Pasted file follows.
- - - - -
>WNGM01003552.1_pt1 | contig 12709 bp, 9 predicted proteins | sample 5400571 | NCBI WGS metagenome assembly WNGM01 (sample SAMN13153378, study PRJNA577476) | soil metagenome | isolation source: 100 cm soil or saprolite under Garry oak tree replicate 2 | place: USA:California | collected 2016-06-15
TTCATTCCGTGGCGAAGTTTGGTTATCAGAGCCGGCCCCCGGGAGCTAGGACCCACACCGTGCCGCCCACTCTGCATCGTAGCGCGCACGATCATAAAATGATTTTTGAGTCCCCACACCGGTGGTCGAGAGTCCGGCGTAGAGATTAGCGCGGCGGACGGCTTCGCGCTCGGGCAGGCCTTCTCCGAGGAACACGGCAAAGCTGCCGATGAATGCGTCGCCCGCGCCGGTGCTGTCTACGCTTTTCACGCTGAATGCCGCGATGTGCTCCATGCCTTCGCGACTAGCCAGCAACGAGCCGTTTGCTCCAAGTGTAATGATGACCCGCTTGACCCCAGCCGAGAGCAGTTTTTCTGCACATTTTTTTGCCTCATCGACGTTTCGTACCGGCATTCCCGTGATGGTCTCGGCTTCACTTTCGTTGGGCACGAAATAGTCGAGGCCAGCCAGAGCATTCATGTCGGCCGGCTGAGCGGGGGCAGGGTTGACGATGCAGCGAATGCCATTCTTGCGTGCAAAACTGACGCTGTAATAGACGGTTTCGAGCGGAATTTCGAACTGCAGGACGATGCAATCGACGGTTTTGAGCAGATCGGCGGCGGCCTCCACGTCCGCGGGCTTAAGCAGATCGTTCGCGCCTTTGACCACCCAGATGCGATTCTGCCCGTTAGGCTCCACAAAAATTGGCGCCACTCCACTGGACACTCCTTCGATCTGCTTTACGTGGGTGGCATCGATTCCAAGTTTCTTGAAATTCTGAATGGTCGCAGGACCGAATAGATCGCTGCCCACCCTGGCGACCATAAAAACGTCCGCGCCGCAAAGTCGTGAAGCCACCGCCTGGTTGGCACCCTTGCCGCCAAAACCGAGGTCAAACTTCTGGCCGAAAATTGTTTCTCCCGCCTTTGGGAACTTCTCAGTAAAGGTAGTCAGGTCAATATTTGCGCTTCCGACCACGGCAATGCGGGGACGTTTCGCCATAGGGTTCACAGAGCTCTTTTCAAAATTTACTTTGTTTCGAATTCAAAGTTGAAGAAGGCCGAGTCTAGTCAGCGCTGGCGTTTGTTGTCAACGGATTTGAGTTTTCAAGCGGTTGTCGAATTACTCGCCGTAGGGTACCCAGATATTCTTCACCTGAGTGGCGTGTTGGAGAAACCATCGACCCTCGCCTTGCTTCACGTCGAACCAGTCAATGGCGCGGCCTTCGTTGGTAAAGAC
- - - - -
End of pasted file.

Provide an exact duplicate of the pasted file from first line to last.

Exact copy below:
>WNGM01003552.1_pt1 | contig 12709 bp, 9 predicted proteins | sample 5400571 | NCBI WGS metagenome assembly WNGM01 (sample SAMN13153378, study PRJNA577476) | soil metagenome | isolation source: 100 cm soil or saprolite under Garry oak tree replicate 2 | place: USA:California | collected 2016-06-15
TTCATTCCGTGGCGAAGTTTGGTTATCAGAGCCGGCCCCCGGGAGCTAGGACCCACACCGTGCCGCCCACTCTGCATCGTAGCGCGCACGATCATAAAATGATTTTTGAGTCCCCACACCGGTGGTCGAGAGTCCGGCGTAGAGATTAGCGCGGCGGACGGCTTCGCGCTCGGGCAGGCCTTCTCCGAGGAACACGGCAAAGCTGCCGATGAATGCGTCGCCCGCGCCGGTGCTGTCTACGCTTTTCACGCTGAATGCCGCGATGTGCTCCATGCCTTCGCGACTAGCCAGCAACGAGCCGTTTGCTCCAAGTGTAATGATGACCCGCTTGACCCCAGCCGAGAGCAGTTTTTCTGCACATTTTTTTGCCTCATCGACGTTTCGTACCGGCATTCCCGTGATGGTCTCGGCTTCACTTTCGTTGGGCACGAAATAGTCGAGGCCAGCCAGAGCATTCATGTCGGCCGGCTGAGCGGGGGCAGGGTTGACGATGCAGCGAATGCCATTCTTGCGTGCAAAACTGACGCTGTAATAGACGGTTTCGAGCGGAATTTCGAACTGCAGGACGATGCAATCGACGGTTTTGAGCAGATCGGCGGCGGCCTCCACGTCCGCGGGCTTAAGCAGATCGTTCGCGCCTTTGACCACCCAGATGCGATTCTGCCCGTTAGGCTCCACAAAAATTGGCGCCACTCCACTGGACACTCCTTCGATCTGCTTTACGTGGGTGGCATCGATTCCAAGTTTCTTGAAATTCTGAATGGTCGCAGGACCGAATAGATCGCTGCCCACCCTGGCGACCATAAAAACGTCCGCGCCGCAAAGTCGTGAAGCCACCGCCTGGTTGGCACCCTTGCCGCCAAAACCGAGGTCAAACTTCTGGCCGAAAATTGTTTCTCCCGCCTTTGGGAACTTCTCAGTAAAGGTAGTCAGGTCAATATTTGCGCTTCCGACCACGGCAATGCGGGGACGTTTCGCCATAGGGTTCACAGAGCTCTTTTCAAAATTTACTTTGTTTCGAATTCAAAGTTGAAGAAGGCCGAGTCTAGTCAGCGCTGGCGTTTGTTGTCAACGGATTTGAGTTTTCAAGCGGTTGTCGAATTACTCGCCGTAGGGTACCCAGATATTCTTCACCTGAGTGGCGTGTTGGAGAAACCATCGACCCTCGCCTTGCTTCACGTCGAACCAGTCAATGGCGCGGCCTTCGTTGGTAAAGAC